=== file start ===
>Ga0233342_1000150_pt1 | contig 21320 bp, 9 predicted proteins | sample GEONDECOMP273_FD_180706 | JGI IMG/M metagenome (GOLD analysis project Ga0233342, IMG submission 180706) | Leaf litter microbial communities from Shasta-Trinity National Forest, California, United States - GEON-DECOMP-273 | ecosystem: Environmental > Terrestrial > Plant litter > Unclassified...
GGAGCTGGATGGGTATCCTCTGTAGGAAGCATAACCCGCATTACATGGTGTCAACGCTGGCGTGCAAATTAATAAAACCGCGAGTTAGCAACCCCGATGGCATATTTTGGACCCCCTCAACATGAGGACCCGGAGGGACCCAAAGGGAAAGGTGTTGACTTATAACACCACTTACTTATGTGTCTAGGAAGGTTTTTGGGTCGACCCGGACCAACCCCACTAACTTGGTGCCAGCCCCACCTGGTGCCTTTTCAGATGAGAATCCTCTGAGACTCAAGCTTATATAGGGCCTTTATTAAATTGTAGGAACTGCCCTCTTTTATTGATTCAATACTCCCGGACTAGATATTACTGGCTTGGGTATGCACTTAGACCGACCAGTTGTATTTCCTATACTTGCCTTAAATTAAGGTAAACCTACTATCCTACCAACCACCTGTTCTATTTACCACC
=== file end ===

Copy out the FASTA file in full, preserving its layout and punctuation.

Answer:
>Ga0233342_1000150_pt1 | contig 21320 bp, 9 predicted proteins | sample GEONDECOMP273_FD_180706 | JGI IMG/M metagenome (GOLD analysis project Ga0233342, IMG submission 180706) | Leaf litter microbial communities from Shasta-Trinity National Forest, California, United States - GEON-DECOMP-273 | ecosystem: Environmental > Terrestrial > Plant litter > Unclassified...
GGAGCTGGATGGGTATCCTCTGTAGGAAGCATAACCCGCATTACATGGTGTCAACGCTGGCGTGCAAATTAATAAAACCGCGAGTTAGCAACCCCGATGGCATATTTTGGACCCCCTCAACATGAGGACCCGGAGGGACCCAAAGGGAAAGGTGTTGACTTATAACACCACTTACTTATGTGTCTAGGAAGGTTTTTGGGTCGACCCGGACCAACCCCACTAACTTGGTGCCAGCCCCACCTGGTGCCTTTTCAGATGAGAATCCTCTGAGACTCAAGCTTATATAGGGCCTTTATTAAATTGTAGGAACTGCCCTCTTTTATTGATTCAATACTCCCGGACTAGATATTACTGGCTTGGGTATGCACTTAGACCGACCAGTTGTATTTCCTATACTTGCCTTAAATTAAGGTAAACCTACTATCCTACCAACCACCTGTTCTATTTACCACC